The first question I asked myself after leaving the Lowry tonight was “why have I not seen The Curious Incident of the Dog in the Night-Time” before now? I have been fortunate enough to witness some very special evenings in theatres across the country over the years, but tonight this show catapulted itself into my top 3 shows of all time. It was mesmerising, clinically executed and a technical triumph!

 

The story is a tragedy about a family and how they cope looking after their son who has Asperger Syndrome, and the ultimate price their relationship suffers. A tragedy it may be, however there are few points throughout the performance where you feel down. Simon Stephens’ adaptation of Mark Haddon’s novel is an absolute work of art. If you took away the tech behind this show and just had the cast perform it on a black box stage it would still be incredible.

 

Central to the story is 15 year old Asperger sufferer Christopher played by Scott Reid, who turns detective in his quest to find the killer of Mrs Shears’ dog. Upon finding out who the killer really is, his life takes the most dramatic of turns as he faces his syndrome head on, embarking on a journey of discovery. Taking on this role is no easy task, in fact I would go as far as to say it is one of the hardest I have seen played out on a stage. The sheer amount of dialogue, movement and choreography involved is mind blowing, but Reid makes it look effortless.

 

 

It is not only Reid who shines in this production. His Mother (Emma Beattie) and Father (David Michaels) portray their suffering exceptionally well as they struggle to cope with their son’s affliction. But it is his teacher Siobhan, who truly understands Christopher thoughtfully and beautifully played by Lucianne McEvoy. The rest of the 10 strong cast perform multiple roles throughout, all perfectly choreographed by movement directors Scott Graham and Steven Hoggett.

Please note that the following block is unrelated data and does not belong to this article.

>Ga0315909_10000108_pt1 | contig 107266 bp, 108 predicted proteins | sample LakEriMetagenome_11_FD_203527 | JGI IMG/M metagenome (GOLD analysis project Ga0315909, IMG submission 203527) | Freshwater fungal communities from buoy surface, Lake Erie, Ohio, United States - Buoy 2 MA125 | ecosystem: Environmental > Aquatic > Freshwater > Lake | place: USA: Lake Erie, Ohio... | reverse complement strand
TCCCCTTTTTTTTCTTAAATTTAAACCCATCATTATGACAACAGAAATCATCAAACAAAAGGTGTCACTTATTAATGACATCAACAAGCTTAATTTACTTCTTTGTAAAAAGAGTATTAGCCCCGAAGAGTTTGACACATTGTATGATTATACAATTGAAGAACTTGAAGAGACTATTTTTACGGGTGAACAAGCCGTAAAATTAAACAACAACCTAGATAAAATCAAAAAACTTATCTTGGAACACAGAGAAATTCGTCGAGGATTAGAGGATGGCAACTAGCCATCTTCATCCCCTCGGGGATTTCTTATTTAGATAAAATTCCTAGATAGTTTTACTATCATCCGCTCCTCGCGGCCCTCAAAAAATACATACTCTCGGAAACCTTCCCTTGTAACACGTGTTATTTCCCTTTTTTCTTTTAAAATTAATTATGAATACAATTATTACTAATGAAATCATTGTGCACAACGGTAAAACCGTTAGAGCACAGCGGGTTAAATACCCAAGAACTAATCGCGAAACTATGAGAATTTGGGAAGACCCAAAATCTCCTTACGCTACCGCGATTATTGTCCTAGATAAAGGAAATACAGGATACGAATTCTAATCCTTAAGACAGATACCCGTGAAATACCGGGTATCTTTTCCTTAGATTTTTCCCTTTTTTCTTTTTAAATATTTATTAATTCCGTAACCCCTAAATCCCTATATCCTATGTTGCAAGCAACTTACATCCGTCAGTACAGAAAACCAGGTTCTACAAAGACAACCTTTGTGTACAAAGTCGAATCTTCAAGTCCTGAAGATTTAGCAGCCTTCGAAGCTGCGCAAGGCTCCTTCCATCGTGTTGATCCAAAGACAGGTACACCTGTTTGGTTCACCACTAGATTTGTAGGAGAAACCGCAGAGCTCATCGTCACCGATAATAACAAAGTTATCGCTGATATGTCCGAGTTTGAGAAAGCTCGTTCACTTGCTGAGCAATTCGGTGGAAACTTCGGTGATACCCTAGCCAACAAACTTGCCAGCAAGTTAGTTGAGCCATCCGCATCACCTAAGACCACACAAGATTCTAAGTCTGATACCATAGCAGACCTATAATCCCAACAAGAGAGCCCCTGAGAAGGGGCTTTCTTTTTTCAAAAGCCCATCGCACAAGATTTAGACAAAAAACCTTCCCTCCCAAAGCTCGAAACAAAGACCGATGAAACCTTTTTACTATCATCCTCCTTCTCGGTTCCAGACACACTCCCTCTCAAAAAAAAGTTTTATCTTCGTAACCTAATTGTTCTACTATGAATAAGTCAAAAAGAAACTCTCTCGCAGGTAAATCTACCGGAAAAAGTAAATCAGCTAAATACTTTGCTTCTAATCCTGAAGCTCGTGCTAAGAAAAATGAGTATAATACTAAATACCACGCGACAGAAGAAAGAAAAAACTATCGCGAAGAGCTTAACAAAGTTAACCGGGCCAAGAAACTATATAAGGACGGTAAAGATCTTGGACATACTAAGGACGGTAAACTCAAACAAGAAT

From Marianne Elliott’s direction to Bunny Christie’s stunning design and Paul Constable’s innovative lighting design complemented by Finn Russ’s video projections this is a show that once seen can never be forgotten. 7 Olivier Awards and 5 Tony’s should give you an idea of just how completely immersive and memorable this performance is.

 

When all is over, stick around in the auditorium whilst others race to pay for their car parking first, you may just learn something extra!

 

The Curious Incident of the Dog in the Night-Time runs at the Lowry until the 4th February, do not miss the chance to catch the most stunning piece of theatre I believe in the UK at present.

 

Reviewer: Paul Downham

Reviewed: 25th January 2017

North West End Rating: ★★★★★

 

Photo by BrinkhoffM+Âgenburg

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